Nailed it. I’m memorising that.

  • Caron Lindsay Caron Lindsay 18th May '16 - 1:21pm

    Rob,

    Thanks. You’re not the first to say that to me today. I’ve been using this on and off for well over a year, maybe more, but nobody’s commented that much on it before.

  • Tony Dawson 18th May '16 - 6:53pm

    First define Liberal Democrat ‘Strategy’. I have seen none at the national level in the past eight years. What the Lib Dem parliamentarians do in this environment will be of necessity tactical. They do not have strategic resources at their disposal.

  • Lorenzo Cherin 19th May '16 - 1:34am

    Caron

    Your phrase is excellent , would it were true of many in our party, on issues like the BBC this week, all I heard was BBC establisment line etc from party Grandees! And freedom loving could mean thinking of the seventy per cent of those who go to prison , who are women , for non payment of the sqirearchys TV licence !

  • David Evans 19th May '16 - 2:15am

    I too like the “We are a planet-saving, freedom-loving, internationalist, establishment-busting, forward-thinking, optimistic party,” part with the exception of the establishment busting bit. I thought we were establishment busting, but 2010-2015 showed we were as much a party of the establishment as the others once our senior members got hold of a little power. In truth we were busted by the establishment, as too many became comfortable with the flattering blandishments of the bureaucrats.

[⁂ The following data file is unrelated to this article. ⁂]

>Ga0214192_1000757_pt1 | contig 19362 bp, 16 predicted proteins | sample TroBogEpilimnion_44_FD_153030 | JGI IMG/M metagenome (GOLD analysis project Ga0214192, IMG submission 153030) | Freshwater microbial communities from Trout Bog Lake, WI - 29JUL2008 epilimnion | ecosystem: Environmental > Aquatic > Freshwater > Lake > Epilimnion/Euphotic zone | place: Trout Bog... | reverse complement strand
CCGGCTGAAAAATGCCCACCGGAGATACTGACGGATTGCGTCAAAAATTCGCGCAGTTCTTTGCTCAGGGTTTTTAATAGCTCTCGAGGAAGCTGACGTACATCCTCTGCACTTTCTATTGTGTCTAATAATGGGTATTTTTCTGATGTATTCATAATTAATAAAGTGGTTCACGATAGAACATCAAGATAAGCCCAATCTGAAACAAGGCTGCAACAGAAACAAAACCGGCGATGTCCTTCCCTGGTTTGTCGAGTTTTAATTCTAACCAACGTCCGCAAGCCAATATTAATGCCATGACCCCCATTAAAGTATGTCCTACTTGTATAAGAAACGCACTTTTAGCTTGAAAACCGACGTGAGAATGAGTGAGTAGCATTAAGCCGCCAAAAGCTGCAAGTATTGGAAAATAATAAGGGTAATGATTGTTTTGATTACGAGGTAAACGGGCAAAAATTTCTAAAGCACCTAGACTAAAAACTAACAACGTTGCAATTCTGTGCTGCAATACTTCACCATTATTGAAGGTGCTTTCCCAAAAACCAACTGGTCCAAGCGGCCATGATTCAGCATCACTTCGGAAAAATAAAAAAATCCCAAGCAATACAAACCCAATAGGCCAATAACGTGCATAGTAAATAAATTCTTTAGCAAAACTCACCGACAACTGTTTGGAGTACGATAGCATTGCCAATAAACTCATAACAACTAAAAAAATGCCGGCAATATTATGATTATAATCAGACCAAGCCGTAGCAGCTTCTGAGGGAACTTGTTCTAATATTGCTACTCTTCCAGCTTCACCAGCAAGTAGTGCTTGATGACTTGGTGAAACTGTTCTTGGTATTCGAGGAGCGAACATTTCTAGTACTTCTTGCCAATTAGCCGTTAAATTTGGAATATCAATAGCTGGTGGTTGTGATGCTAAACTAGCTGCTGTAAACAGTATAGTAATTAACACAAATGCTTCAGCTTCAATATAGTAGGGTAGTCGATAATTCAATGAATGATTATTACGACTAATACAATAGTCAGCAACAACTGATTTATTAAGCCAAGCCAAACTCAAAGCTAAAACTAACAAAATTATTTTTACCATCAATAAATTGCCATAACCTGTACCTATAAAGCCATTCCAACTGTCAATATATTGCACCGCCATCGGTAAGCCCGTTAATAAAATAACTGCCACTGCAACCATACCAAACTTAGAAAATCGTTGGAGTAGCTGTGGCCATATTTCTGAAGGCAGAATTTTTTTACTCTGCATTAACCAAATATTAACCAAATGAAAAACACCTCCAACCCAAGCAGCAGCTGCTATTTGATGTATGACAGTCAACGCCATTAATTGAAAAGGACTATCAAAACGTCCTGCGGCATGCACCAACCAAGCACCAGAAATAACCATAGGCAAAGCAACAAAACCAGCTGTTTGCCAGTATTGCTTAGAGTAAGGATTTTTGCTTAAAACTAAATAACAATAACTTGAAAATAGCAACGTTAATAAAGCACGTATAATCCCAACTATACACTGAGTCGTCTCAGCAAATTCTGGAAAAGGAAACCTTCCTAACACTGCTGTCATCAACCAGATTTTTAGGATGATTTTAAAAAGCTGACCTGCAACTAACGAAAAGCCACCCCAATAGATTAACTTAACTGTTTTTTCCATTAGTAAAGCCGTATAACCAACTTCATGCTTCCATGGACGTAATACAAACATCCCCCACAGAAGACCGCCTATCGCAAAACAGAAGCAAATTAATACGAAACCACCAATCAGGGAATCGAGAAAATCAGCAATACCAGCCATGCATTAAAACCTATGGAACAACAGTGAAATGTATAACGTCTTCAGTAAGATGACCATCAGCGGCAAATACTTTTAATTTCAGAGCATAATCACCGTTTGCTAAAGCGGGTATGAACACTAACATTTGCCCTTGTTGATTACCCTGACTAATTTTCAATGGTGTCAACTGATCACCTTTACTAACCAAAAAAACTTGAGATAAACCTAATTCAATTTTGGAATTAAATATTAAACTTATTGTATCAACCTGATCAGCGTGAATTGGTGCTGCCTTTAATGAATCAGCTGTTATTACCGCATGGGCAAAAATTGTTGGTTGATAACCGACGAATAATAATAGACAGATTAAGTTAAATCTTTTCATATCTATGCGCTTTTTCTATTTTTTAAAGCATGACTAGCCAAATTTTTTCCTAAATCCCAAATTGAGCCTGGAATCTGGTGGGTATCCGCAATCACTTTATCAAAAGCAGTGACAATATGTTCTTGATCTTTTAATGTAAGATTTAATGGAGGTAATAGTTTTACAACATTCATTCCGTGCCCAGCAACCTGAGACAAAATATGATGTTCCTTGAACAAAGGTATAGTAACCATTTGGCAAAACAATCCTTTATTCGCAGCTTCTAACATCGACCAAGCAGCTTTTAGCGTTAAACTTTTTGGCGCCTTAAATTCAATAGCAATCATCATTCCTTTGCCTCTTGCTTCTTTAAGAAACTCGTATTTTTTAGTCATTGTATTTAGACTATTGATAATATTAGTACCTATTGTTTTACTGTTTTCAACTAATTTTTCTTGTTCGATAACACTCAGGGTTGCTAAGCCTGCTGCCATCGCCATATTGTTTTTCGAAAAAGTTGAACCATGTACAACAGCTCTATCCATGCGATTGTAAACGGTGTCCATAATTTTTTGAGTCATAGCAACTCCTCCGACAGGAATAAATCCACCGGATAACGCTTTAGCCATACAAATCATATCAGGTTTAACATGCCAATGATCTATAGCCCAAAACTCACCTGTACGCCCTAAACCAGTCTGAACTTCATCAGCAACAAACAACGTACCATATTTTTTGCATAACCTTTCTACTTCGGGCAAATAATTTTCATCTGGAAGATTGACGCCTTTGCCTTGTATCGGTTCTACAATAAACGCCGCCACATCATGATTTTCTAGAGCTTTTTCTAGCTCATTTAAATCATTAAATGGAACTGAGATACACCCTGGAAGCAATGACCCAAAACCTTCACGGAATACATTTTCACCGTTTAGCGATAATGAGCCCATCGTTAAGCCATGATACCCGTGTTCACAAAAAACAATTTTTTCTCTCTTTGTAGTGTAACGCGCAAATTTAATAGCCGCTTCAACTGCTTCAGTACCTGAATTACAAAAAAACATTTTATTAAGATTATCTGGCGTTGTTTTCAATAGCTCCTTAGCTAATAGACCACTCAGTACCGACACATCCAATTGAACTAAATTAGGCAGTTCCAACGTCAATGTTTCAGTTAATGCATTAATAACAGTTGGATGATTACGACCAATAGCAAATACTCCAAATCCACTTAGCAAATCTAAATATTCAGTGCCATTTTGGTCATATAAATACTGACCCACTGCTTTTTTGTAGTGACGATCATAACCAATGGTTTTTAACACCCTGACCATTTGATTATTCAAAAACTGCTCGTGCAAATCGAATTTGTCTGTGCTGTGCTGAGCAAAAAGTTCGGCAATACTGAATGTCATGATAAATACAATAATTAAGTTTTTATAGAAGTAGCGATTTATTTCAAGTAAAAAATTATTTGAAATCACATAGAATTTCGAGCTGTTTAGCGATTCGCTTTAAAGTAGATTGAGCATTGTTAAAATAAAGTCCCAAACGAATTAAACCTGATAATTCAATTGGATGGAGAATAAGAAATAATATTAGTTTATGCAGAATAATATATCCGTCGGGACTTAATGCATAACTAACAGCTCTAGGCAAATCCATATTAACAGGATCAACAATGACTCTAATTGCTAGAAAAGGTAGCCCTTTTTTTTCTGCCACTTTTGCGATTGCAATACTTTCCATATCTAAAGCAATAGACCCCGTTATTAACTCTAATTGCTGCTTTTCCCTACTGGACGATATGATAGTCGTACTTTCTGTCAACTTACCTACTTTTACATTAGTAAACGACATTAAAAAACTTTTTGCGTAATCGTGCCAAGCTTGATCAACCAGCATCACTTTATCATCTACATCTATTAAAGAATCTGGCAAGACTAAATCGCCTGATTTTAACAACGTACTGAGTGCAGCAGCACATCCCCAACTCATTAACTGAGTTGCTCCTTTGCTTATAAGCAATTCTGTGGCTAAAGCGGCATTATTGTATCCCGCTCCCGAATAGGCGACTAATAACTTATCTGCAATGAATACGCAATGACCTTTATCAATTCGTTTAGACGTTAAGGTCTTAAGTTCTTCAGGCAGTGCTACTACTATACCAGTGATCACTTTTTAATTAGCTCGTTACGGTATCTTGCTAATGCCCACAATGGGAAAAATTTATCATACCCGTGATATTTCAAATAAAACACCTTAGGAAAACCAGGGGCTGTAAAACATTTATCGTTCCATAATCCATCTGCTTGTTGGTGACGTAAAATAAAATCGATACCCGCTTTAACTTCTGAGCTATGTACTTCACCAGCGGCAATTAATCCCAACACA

• Good to see Education coming up at the heart of our party’s concerns and in Tim Farron’s response to the Queen’s speech.
    Yes, Caron, your charter ideas are a good start, but much more is needed. A group of us are working on a motion to conference that will set out some basic principles for the kind of education we need. So keep the comments coming in.
    Nigel Jones
    Chair, LDEA

  • I’m not sure what Tony means by “strategic resources”. The main strategic resources anyone needs is brains. With those you can think strategically (ie, long-term, about aims, priorities and how to get where we want to be). Our MPs appear to be reasonably well provided with this resource, though of course the atmosphere and culture of Westminster, national media and political contest can divert people from strategic thinking.

    I like what Tim’s picked out. I’d just stress in addition that education can help people to understand and value co-operation, community, fairness and basic democracy – through doing, not just listening – and these things are essential to a humane and functioning society.

  • Very pleased to see education centre stage of Lib Dem policy again, but a bit confused by point 4 – Extending free school meals to all primary school children.

    Why?

    The poorest already get free school meals, so who are we helping here? Plus free school meals is actually a useful heuristic for targeting all sorts of assistance to the most socially disadvantaged pupils.

    Did you know average spend per primary school teacher on training is only about £100 per year? Thats right, a school of 10 primary school teachers (so about 250 pupils) and a budget of over a million will spend just £1000 on training those teachers. By contrast they will spend about £5000 on printing cost.

    Here’s an idea. Double the teacher training budget. Give the teachers something to get excited about, and affect a much more direct improvement on pupil outcomes than giving them a free lunch.

  • Catherine Smart 20th May '16 - 9:39am

    I am sorry to see that Housing appears to have dropped off the list – again. If ever there was a generational unfairness, that is it: plus the difficulty of affording a stable, decent home on average or below average income in some parts of the country.